Semler’s approach had clear similarities to a self-governing, holacracy system – distributed authority in peer circles, where workers set the rules. And to the positive deviance approach – local is good, solution focused, finding and leveraging the home-grown positive deviance by spreading the solution via the community (again, a self-governing, distributed authority.
SEMCO revenues grew from $35 million to $160 million in a six year period (1994 to 2001). They continue to grow. And with virtually no staff turnover.
Chapter 1 of Semler’s The Seven-Day Weekend begins with an exhortation to8:
- “Ask why,
- Give up control,
- Change the way work works,”
and to leave behind what he refers to as a boarding school mentality. Employees are actively encouraged to find balance in their lives, to work to flexible schedules that suit them. There are no permanent offices. If they wish to answer emails on a Sunday and go to movies with the family on Monday afternoon, that’s fine.
Employees generate the ideas, execute them, look after the business, and protect their personal lives in the process. Semler: “I’m not required to pen some lofty set of values that any idiot can write. Shared values are those that evolve naturally over the years until one day you realize you’re living by them.” Trust, transparency, honesty, and a culture of sharing allowed for the giving up of traditional control.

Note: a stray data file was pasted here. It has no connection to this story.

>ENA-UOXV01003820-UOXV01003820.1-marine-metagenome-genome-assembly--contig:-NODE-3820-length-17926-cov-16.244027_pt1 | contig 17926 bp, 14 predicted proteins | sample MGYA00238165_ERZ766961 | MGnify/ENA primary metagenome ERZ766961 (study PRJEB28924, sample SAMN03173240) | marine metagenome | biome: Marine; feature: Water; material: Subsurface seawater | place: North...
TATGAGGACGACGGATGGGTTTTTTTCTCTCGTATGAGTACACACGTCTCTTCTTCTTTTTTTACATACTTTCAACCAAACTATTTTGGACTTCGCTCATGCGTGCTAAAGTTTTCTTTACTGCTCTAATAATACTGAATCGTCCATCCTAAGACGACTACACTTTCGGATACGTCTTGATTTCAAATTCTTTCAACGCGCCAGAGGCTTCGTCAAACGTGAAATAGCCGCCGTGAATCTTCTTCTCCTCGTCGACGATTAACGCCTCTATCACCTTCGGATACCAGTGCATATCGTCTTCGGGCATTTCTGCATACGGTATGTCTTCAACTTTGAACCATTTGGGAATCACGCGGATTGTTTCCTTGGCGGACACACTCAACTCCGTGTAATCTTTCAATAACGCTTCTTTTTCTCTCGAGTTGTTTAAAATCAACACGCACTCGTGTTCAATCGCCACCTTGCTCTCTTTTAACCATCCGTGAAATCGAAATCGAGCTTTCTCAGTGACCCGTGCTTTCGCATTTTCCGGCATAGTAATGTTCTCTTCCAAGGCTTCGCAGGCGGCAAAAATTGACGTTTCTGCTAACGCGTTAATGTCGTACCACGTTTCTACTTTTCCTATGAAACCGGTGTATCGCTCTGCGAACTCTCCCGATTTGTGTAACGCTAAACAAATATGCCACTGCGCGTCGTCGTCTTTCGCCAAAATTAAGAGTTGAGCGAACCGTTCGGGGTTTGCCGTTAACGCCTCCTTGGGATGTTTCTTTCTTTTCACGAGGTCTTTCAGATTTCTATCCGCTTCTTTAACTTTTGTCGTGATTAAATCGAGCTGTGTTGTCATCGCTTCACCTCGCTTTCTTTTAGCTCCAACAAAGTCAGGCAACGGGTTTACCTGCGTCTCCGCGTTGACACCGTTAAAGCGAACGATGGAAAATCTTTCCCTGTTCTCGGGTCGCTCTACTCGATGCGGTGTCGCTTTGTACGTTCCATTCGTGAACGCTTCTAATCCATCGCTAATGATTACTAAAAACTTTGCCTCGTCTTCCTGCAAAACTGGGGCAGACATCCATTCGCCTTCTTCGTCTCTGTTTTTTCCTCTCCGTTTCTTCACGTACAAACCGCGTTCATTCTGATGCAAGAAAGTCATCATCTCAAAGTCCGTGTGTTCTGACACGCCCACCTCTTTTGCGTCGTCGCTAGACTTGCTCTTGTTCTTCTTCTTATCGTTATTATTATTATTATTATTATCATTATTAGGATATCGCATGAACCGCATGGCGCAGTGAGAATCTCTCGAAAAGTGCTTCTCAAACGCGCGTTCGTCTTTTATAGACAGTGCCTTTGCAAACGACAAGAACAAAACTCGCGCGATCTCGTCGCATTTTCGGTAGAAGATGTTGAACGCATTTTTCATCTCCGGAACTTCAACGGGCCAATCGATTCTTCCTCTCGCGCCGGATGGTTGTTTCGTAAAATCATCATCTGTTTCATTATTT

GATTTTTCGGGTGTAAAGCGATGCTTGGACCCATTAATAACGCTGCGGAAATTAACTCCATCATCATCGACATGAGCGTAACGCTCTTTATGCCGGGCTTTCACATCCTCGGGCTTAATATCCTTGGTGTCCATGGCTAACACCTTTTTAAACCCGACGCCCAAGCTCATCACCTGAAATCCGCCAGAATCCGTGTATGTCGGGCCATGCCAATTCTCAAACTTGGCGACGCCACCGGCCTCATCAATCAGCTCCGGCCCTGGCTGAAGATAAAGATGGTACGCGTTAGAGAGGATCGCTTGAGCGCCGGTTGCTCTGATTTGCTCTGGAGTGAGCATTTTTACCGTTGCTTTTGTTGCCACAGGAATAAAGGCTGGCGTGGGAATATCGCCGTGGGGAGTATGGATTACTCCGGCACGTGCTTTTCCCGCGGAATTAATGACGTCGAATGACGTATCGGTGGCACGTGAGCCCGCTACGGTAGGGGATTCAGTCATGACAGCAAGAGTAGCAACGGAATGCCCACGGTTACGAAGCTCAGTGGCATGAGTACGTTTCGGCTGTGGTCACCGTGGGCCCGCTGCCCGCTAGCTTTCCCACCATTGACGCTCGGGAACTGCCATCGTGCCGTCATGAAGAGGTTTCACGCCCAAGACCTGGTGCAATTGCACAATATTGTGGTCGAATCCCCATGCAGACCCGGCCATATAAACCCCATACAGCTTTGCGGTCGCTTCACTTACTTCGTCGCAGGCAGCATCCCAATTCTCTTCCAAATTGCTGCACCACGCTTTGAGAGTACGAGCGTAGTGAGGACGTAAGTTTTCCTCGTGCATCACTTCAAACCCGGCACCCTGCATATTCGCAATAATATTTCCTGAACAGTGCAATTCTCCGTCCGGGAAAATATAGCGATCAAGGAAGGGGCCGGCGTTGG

NAMASTE SOLAR, Denver
Ten year old Namasté Solar is an employee owned cooperative based in Colorado. Namasté Solar designs, installs, and maintains solar electric systems. Their mission is to propagate the responsible use of solar energy, pioneer conscientious business practices, and create “holistic wealth” for the company’s team and the community at large. Their unique model has attracted an amazing team of over 120 employees.
“Holistic wealth” means emphasizing the importance of the whole and the interdependence of its parts. This concept benefits all stakeholders equitably – customers, employees, investors, communities and the environment. This multi-stakeholder approach is one of the characteristics that allowed Namasté Solar to become a certified B-Corp, a prestigious certification given to companies with a deeper purpose that includes benefiting society and the environment, not just maximizing financial returns.9